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Israel launches spy satellite to keep a better eye on enemies

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(Last Updated On: July 6, 2020)

Israel on Monday (July 6) launched a new spy satellite that it said would provide high-quality surveillance for its military intelligence.

Israel has been building up its surveillance capabilities to monitor enemies such as Iran, whose nuclear program it sees as a major threat.

The satellite, called Ofek 16, was shot into space early Monday morning from a site in central Israel by a locally-developed Shavit rocket, which was used to launch previous Ofek satellites.

“We will continue to strengthen and maintain Israel’s capabilities on every front, in every place,” said Defense Minister Benny Gantz.

The Defense Ministry called Ofek 16 “an electro-optical reconnaissance satellite with advanced capabilities.”

The first images will be received in about a week.

State-owned Israel Aerospace Industries was the main contractor for the project and the satellite’s payload was developed by defense firm Elbit Systems.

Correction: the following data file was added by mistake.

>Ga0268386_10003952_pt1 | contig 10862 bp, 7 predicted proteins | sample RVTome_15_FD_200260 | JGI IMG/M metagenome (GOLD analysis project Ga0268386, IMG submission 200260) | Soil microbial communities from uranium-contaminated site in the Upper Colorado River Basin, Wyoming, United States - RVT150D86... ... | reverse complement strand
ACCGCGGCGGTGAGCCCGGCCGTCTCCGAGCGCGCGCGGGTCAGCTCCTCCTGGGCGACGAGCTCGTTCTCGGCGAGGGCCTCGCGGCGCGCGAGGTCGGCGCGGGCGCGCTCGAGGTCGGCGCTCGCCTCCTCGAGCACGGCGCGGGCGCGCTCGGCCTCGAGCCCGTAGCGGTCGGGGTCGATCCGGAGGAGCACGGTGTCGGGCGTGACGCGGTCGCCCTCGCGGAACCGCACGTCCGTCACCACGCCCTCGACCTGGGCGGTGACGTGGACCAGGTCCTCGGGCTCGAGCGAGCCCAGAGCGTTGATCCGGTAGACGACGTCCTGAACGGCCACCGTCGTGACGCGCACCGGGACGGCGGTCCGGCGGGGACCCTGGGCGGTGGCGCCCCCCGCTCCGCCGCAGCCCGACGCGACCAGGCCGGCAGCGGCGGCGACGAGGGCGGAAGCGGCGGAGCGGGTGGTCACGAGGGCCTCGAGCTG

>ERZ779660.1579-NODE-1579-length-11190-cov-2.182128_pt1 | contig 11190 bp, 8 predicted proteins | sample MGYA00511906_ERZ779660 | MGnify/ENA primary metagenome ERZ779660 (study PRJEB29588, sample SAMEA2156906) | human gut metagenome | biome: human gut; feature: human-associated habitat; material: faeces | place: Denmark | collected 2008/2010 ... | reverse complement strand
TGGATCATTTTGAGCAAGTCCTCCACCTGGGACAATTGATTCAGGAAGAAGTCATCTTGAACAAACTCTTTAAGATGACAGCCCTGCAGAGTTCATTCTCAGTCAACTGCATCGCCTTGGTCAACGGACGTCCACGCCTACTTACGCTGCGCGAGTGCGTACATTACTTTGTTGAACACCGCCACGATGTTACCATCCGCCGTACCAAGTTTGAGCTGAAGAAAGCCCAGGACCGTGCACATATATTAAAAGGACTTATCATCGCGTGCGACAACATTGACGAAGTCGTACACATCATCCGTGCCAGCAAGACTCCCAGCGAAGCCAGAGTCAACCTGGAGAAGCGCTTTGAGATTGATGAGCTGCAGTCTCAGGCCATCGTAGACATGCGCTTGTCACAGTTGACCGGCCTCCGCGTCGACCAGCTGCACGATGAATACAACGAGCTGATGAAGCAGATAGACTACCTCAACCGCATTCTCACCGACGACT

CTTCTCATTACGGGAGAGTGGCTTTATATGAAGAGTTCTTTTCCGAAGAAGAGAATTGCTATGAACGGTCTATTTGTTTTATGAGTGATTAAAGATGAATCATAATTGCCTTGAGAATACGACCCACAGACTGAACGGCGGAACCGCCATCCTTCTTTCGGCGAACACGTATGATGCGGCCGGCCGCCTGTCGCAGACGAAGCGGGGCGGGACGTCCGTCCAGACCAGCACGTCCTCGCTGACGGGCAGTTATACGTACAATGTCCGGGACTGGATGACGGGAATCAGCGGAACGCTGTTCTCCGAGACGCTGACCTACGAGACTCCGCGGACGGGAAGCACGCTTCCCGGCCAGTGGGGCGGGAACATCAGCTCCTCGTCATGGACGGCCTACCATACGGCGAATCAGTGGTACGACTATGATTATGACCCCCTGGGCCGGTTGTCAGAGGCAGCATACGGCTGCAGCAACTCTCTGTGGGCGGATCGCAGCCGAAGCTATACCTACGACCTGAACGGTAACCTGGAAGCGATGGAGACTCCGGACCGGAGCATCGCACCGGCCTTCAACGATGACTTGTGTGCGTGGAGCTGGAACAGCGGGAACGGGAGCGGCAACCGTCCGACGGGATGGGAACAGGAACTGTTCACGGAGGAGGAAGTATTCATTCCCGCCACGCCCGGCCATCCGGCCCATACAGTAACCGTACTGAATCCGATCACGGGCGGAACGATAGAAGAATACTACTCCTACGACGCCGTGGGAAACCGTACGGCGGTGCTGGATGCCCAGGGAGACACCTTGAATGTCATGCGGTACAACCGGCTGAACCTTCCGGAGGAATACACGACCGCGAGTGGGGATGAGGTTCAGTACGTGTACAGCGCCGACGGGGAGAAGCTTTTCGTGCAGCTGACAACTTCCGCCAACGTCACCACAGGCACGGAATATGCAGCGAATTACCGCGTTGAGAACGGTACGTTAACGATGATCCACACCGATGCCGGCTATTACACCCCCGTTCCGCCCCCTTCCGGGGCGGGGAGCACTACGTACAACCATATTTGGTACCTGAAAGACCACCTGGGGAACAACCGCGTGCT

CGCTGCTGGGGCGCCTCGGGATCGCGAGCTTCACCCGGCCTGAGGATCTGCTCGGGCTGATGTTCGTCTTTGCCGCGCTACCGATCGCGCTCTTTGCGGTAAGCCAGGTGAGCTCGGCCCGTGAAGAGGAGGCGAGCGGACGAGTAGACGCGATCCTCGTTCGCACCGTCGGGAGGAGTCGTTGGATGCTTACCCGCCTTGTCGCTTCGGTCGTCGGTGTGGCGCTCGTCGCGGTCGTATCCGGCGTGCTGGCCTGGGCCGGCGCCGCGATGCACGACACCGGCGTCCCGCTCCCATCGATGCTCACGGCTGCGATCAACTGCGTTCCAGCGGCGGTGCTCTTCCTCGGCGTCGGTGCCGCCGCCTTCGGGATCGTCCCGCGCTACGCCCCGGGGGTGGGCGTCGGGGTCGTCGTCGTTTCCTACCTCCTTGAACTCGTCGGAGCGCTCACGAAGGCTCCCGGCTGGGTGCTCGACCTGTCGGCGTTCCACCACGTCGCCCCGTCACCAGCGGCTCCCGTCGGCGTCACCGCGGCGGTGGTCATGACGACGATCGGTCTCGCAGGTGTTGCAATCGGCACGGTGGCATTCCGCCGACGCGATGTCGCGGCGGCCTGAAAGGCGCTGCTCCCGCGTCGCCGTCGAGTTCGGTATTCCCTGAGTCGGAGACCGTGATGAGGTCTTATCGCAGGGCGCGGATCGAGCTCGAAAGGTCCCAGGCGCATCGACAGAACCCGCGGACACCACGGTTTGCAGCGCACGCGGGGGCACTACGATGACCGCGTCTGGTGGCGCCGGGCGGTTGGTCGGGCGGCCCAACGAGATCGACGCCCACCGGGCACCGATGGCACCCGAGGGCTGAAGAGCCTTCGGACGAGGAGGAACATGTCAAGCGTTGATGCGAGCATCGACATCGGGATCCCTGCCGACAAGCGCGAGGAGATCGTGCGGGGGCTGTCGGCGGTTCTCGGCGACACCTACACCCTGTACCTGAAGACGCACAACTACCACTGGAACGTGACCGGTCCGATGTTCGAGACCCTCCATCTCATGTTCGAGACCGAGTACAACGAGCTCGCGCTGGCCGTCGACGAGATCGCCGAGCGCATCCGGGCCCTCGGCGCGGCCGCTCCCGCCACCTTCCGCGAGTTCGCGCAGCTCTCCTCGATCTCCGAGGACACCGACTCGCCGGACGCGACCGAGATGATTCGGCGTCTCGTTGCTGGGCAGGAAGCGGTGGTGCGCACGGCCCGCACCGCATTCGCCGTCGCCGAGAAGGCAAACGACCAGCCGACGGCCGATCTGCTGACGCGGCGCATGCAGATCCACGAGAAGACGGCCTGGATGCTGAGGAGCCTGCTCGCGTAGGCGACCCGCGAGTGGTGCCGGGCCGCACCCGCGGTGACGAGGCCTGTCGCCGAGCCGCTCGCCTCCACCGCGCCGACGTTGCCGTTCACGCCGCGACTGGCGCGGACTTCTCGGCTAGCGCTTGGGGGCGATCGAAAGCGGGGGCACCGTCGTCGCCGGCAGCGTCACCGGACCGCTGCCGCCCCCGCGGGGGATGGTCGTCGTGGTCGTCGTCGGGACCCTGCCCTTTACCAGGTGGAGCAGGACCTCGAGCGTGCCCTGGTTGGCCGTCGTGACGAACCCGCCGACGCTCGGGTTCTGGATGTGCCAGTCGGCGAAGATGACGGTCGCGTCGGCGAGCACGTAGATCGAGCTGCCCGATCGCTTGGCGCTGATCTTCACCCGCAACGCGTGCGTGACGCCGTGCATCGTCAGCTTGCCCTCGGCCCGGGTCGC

Source: Reuters

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Traditional grand council of elders set to decide fate of prisoners Friday

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(Last Updated On: August 6, 2020)

A traditional consultative council, or Loya Jirga, will convene in Kabul on Friday to decide the fate of the last 400 Taliban prisoners who have not yet been released in accordance with the US-Taliban Doha agreement. 

The agreement called for the release of 5,000 Taliban prisoners and 1,000 government personnel that were being held captive by the Taliban. 

To date, the Taliban has released its captives and the Afghan government has freed over 4,500 Taliban prisoners. 

The last 400 are seen as extremely dangerous by Afghan officials and some Western allies. 

The release of the final 400 has however so far been a major stumbling block in starting peace talks between the Afghan government and the Taliban and on Sunday President Ashraf Ghani called for a Loya Jirga to resolve the issue.